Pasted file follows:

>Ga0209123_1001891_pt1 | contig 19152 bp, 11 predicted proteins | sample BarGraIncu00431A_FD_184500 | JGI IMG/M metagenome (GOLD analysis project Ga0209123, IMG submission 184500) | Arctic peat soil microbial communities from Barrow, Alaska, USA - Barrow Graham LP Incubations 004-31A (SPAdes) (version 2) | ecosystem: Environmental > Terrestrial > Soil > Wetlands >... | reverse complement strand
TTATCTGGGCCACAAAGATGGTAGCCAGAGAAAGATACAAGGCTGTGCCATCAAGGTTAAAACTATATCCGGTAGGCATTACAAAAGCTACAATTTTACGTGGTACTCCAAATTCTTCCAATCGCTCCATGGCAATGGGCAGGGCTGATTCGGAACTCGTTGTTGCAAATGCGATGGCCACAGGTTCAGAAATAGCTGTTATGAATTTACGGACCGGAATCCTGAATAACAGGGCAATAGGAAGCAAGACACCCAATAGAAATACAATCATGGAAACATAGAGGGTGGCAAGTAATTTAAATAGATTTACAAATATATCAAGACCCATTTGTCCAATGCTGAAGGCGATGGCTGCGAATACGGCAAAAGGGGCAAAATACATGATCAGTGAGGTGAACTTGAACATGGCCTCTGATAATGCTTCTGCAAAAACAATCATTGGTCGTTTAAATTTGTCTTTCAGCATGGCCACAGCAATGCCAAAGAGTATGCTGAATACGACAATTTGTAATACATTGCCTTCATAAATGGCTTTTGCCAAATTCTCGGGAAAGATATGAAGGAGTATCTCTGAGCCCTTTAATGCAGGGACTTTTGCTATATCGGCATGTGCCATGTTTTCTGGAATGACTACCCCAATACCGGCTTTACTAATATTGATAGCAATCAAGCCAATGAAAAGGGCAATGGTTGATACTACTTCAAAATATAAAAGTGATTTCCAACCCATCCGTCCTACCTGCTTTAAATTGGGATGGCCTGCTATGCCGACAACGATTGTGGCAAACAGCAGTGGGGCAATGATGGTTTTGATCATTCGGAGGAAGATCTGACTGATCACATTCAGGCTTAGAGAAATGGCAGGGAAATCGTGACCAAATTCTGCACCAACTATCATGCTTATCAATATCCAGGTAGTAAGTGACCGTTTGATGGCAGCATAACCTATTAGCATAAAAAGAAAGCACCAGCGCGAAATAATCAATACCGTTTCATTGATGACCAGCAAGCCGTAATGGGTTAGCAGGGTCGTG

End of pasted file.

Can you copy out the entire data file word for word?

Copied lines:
>Ga0209123_1001891_pt1 | contig 19152 bp, 11 predicted proteins | sample BarGraIncu00431A_FD_184500 | JGI IMG/M metagenome (GOLD analysis project Ga0209123, IMG submission 184500) | Arctic peat soil microbial communities from Barrow, Alaska, USA - Barrow Graham LP Incubations 004-31A (SPAdes) (version 2) | ecosystem: Environmental > Terrestrial > Soil > Wetlands >... | reverse complement strand
TTATCTGGGCCACAAAGATGGTAGCCAGAGAAAGATACAAGGCTGTGCCATCAAGGTTAAAACTATATCCGGTAGGCATTACAAAAGCTACAATTTTACGTGGTACTCCAAATTCTTCCAATCGCTCCATGGCAATGGGCAGGGCTGATTCGGAACTCGTTGTTGCAAATGCGATGGCCACAGGTTCAGAAATAGCTGTTATGAATTTACGGACCGGAATCCTGAATAACAGGGCAATAGGAAGCAAGACACCCAATAGAAATACAATCATGGAAACATAGAGGGTGGCAAGTAATTTAAATAGATTTACAAATATATCAAGACCCATTTGTCCAATGCTGAAGGCGATGGCTGCGAATACGGCAAAAGGGGCAAAATACATGATCAGTGAGGTGAACTTGAACATGGCCTCTGATAATGCTTCTGCAAAAACAATCATTGGTCGTTTAAATTTGTCTTTCAGCATGGCCACAGCAATGCCAAAGAGTATGCTGAATACGACAATTTGTAATACATTGCCTTCATAAATGGCTTTTGCCAAATTCTCGGGAAAGATATGAAGGAGTATCTCTGAGCCCTTTAATGCAGGGACTTTTGCTATATCGGCATGTGCCATGTTTTCTGGAATGACTACCCCAATACCGGCTTTACTAATATTGATAGCAATCAAGCCAATGAAAAGGGCAATGGTTGATACTACTTCAAAATATAAAAGTGATTTCCAACCCATCCGTCCTACCTGCTTTAAATTGGGATGGCCTGCTATGCCGACAACGATTGTGGCAAACAGCAGTGGGGCAATGATGGTTTTGATCATTCGGAGGAAGATCTGACTGATCACATTCAGGCTTAGAGAAATGGCAGGGAAATCGTGACCAAATTCTGCACCAACTATCATGCTTATCAATATCCAGGTAGTAAGTGACCGTTTGATGGCAGCATAACCTATTAGCATAAAAAGAAAGCACCAGCGCGAAATAATCAATACCGTTTCATTGATGACCAGCAAGCCGTAATGGGTTAGCAGGGTCGTG